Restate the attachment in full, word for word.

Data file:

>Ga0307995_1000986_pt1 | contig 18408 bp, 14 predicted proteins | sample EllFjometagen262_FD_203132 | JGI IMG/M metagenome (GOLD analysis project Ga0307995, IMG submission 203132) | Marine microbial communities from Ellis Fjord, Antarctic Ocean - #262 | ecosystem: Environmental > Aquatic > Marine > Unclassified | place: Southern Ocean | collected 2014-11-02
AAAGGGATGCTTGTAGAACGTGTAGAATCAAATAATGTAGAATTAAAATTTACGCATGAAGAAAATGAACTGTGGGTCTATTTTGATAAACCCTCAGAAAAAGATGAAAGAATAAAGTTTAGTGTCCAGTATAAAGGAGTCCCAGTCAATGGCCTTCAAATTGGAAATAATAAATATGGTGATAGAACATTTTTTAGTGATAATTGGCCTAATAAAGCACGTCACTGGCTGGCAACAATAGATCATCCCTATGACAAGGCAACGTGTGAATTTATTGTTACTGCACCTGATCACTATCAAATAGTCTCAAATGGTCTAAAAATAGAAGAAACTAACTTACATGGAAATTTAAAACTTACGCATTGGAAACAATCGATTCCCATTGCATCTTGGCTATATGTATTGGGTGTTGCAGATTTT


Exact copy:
>Ga0307995_1000986_pt1 | contig 18408 bp, 14 predicted proteins | sample EllFjometagen262_FD_203132 | JGI IMG/M metagenome (GOLD analysis project Ga0307995, IMG submission 203132) | Marine microbial communities from Ellis Fjord, Antarctic Ocean - #262 | ecosystem: Environmental > Aquatic > Marine > Unclassified | place: Southern Ocean | collected 2014-11-02
AAAGGGATGCTTGTAGAACGTGTAGAATCAAATAATGTAGAATTAAAATTTACGCATGAAGAAAATGAACTGTGGGTCTATTTTGATAAACCCTCAGAAAAAGATGAAAGAATAAAGTTTAGTGTCCAGTATAAAGGAGTCCCAGTCAATGGCCTTCAAATTGGAAATAATAAATATGGTGATAGAACATTTTTTAGTGATAATTGGCCTAATAAAGCACGTCACTGGCTGGCAACAATAGATCATCCCTATGACAAGGCAACGTGTGAATTTATTGTTACTGCACCTGATCACTATCAAATAGTCTCAAATGGTCTAAAAATAGAAGAAACTAACTTACATGGAAATTTAAAACTTACGCATTGGAAACAATCGATTCCCATTGCATCTTGGCTATATGTATTGGGTGTTGCAGATTTT